1992 Toyota Camry



July, 1, 2012 AT 12:19 AM

Brand new radiator. Replaced about 2 months ago. Checked all hoses and cant find a leak. I poured 1 gallon of water in radiator so I could locate leak but could not find it. Leaks somewhere I cant see and locate after it travels through hoses. But it took about 5-10 min for all the water to run out so I cant get it to a shop fast enough without it overheating.


3 Answers



July, 1, 2012 AT 12:27 AM

Obviously I can't see it but by your description, that is typical of a leaking water pump. If you have the 3.0L engine, the pump is driven by the timing belt. I don't know that I would trust driving it at all. If you have the four cylinder engine, the pump is external and while it could wobble apart, if you take along a few gallons of water, you should be able to drive it a mile or two, then let it cool down and fill it to drive some more. You can nurse a car a long way that way.

Also, given the age, you might suspect a corroded core plug in the engine block.



July, 1, 2012 AT 12:36 AM

From looking under as best as I could it does look as if its dripping in the range of the timing belt/engine. If its anything you mentioned above is it fairly inexpensive to get fixed. This may help also. The leak happened instantly within a few hours. I went to the beach and when I came back to my car all the fluid had leaked out and I had to get towed. So it didnt just happen over time?



July, 1, 2012 AT 4:06 AM

That would be more typical of a loose radiator hose clamp, ruptured hose, or leaking heater hose, but those are generalizations. It is common for air flow through the radiator while driving to keep the engine so cool that little pressure builds up in the cooling system, then when you park the car with a hot engine, that heat migrates into the coolant, heats it up more, and the pressure builds for a few minutes. There's a pressure relief valve in the radiator cap to keep that pressure from going too high, but the point is that pressure can be higher after you park the car than while you're driving. THAT can lead to something springing a leak that was about to anyway. The hot engine didn't cause the leak; it just helped it to finally happen now.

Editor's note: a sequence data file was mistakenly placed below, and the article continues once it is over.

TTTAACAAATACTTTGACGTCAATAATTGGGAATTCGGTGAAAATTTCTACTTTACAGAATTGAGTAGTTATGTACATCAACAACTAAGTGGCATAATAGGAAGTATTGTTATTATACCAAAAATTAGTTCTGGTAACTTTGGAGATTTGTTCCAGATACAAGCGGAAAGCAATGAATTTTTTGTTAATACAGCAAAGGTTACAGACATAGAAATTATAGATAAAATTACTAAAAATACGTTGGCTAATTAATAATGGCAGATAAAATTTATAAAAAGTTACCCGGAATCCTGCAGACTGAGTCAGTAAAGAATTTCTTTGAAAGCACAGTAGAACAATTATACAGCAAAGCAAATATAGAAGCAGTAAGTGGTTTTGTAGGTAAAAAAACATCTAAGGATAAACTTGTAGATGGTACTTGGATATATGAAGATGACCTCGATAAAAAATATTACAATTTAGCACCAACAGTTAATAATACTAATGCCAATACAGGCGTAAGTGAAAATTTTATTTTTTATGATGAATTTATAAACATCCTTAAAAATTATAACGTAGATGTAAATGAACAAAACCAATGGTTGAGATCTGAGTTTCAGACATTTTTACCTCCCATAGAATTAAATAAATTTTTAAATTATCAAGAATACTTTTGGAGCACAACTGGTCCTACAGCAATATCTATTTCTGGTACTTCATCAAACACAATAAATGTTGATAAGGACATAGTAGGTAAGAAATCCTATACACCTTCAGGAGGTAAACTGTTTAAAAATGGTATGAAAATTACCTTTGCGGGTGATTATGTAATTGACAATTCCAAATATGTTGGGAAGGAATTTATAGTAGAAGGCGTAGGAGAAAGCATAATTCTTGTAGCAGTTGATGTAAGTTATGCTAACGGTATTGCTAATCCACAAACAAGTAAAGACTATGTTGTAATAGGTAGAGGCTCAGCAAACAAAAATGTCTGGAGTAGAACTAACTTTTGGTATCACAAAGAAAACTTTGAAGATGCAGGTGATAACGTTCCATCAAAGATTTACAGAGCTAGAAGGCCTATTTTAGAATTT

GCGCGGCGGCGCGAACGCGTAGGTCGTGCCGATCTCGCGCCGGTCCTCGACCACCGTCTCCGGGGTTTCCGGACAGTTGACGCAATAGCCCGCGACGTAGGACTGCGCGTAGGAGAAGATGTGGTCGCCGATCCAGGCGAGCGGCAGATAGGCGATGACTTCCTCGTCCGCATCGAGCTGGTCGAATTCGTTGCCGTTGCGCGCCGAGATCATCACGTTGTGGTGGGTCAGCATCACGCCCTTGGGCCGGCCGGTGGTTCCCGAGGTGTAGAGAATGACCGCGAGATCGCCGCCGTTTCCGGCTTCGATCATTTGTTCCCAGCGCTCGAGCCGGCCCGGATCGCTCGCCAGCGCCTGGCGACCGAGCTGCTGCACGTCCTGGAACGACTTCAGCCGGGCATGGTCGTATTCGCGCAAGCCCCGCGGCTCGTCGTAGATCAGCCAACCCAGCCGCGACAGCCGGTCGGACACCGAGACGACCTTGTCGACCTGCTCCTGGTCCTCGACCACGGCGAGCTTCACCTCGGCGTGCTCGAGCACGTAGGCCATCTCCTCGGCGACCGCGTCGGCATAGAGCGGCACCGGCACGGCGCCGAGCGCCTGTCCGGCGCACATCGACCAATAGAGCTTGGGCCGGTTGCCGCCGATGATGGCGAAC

Again, those are just guesses. Corroded core plugs in the engine block can seep coolant slowly for a long time or pressure can force them to suddenly pop out. Seepage is much more common. Most of the time the water pump will make noise when it's going out. Worn bearings let the shaft wobble away from the seal resulting in a leak. The seal can also wear out on its own so there won't be any unusual noise.

Heater cores are another suspect area. The brass or aluminum tanks can corrode through but often those holes are plugged by sediment which stops the leak; that is until the hole is big enough for the sediment to blow out. That can also occur when a mechanic performs a maintenance cooling system flush. Flushing the heater core can wash out that debris exposing the hole. Of course the mechanic gets blamed for causing the leak but in reality he just uncovered what was already there. You can identify a leaking heater core by the coolant running out of the air conditioning condensate drain tube. That is under the hood, on the passenger side of the firewall. There will be a four-inch long rubber hose with a 90 degree bend hanging down from the spout. The coolant will puddle just to the left of and behind the right front tire.

I have an '80 Volare that never got hot from normal driving until one day I used it to pull a trailer load of firewood. Without warning it developed a major leak. Found the lower radiator hose pushed off and just a skeleton of rust where the hose clamp used to be.

So you can see there are a lot of variables to consider. Ultimately you're just going to have to poke around and disassemble things until you find the source of the leak. Then we can discuss how to repair it.

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